Adherents of the ancient Chinese meditation practice of Falun Gong came together in Ottawa this week to protest 20 years of a violent persecution campaign against their fellow adherents in China.
Gathered in front of the Chinese Embassy on July 18, the yellow-clad practitioners demonstrated their cause by putting up banners and performing the practice’s traditional slow-moving exercises.
Joining them were two prominent Canadian human rights activists: Alex Neve, the Secretary General of Amnesty International Canada, and Rabbi Dr. Reuven Bulka, the leader of Congregation Machzikei Hadas in Ottawa and an author of more than 30 books.
The rally marked the 20th anniversary of the persecution campaign launched against Falun Gong adherents by the Chinese Communist Party on July 20, 1999. A statement issued by the Falun Dafa Association of Canada says the aim of the campaign is to eradicate Falun Gong, a spiritual discipline also called Falun Dafa that espouses the principles of truthfulness, compassion, and tolerance.
“Millions have been abducted or imprisoned, hundreds of thousands have been tortured or suffered terrible abuse in custody, and thousands have been tortured to death—and those are just the cases we know about,” the statement says.
Neve opened his speech by saying, “This is an anniversary we should not be marking. This is an anniversary that should not be happening.”
“We gather to commemorate 20 years, but we never should have even made it to one year. Because we are marking 20 years of unrelenting, cruel, human rights violations—two decades of the Chinese government persisting with a campaign of vilification, persecution, and violence against Falun Gong practitioners,” he said.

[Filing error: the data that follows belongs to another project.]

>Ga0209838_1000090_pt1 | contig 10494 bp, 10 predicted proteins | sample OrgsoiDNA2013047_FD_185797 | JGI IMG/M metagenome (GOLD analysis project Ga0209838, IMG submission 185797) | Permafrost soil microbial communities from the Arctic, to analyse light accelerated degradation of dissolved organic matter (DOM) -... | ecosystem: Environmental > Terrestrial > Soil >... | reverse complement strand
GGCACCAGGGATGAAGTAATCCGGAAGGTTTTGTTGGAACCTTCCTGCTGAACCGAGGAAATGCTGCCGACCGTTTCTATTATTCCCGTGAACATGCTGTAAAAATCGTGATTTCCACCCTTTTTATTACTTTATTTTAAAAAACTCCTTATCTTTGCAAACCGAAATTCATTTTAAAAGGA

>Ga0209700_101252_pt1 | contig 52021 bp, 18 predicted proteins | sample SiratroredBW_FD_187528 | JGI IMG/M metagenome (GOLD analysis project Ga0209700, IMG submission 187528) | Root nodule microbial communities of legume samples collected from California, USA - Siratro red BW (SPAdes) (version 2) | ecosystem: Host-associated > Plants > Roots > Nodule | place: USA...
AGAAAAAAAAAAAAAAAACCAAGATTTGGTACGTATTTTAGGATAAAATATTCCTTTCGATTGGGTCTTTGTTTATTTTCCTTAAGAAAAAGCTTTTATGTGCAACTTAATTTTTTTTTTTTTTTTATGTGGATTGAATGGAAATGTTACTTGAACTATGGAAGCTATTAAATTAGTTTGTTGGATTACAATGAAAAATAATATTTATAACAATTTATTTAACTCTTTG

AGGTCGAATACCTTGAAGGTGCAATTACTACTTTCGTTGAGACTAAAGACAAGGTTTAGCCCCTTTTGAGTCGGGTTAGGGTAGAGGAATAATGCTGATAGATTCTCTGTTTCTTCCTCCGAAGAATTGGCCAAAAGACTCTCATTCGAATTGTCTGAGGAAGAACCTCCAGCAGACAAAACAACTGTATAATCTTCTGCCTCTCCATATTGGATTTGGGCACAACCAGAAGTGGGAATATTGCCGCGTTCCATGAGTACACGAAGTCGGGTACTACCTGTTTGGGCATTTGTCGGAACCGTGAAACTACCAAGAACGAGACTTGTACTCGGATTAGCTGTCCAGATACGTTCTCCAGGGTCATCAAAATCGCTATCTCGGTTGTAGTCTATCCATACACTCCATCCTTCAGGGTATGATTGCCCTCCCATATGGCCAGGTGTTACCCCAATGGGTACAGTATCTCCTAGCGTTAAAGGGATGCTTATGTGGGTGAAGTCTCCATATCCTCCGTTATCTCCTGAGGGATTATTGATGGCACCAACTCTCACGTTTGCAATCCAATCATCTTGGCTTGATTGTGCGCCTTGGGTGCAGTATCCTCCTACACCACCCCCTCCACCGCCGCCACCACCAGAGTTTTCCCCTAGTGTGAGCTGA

Neve brought up the issue of Sun Qian, a Canadian citizen and Falun Gong practitioner who has been incarcerated in China for over two years. He described Sun’s case as one of “deep concern” due to the fact that “she, like virtually all Falun Gong prisoners, has been subject to torture, cruel treatment, harsh prison conditions, and a wholly unfair legal system.”
He also mentioned Falun Gong prisoners of conscience in China who have close family members in Canada, such as Paul Li and Hongyan Lu, both residents of Toronto.
“I have been here in front of the Embassy in past years with Paul Li, whose father Li Xiaobo is imprisoned, and with Hongyan Lu, whose mother Huixia Chen, also remains imprisoned,” he said.
“I hold Sun Qian, Li Xiaobo, and Huixia Chen close in my heart as we gather here today to mark this sombre anniversary.”
Rabbi Bulka, as the past chair of the Trillium Gift of Life Network, Ontario’s organ and tissue donation agency, talked about the issue of forced organ harvesting in China, where Falun Gong prisoners of conscience are targeted to fuel the country’s multi-billion dollar, state-sanctioned organ harvesting industry. According to several investigations, including by former Canadian MP David Kilgour and human rights lawyer David Matas, the victims are kept alive while the organ is removed so that the organ remains fresh, then die after the removal.
“I’ve been involved now in organ donation for so many years. … Any organization that says, ‘Come to us, and for about $200,000 we’ll give you a new kidney, and then if that new kidney doesn’t work, we’ll have another backup kidney for you in another week’—that’s impossible,” Bulka said, referring to the extraordinary speed with which organs can be procured in China.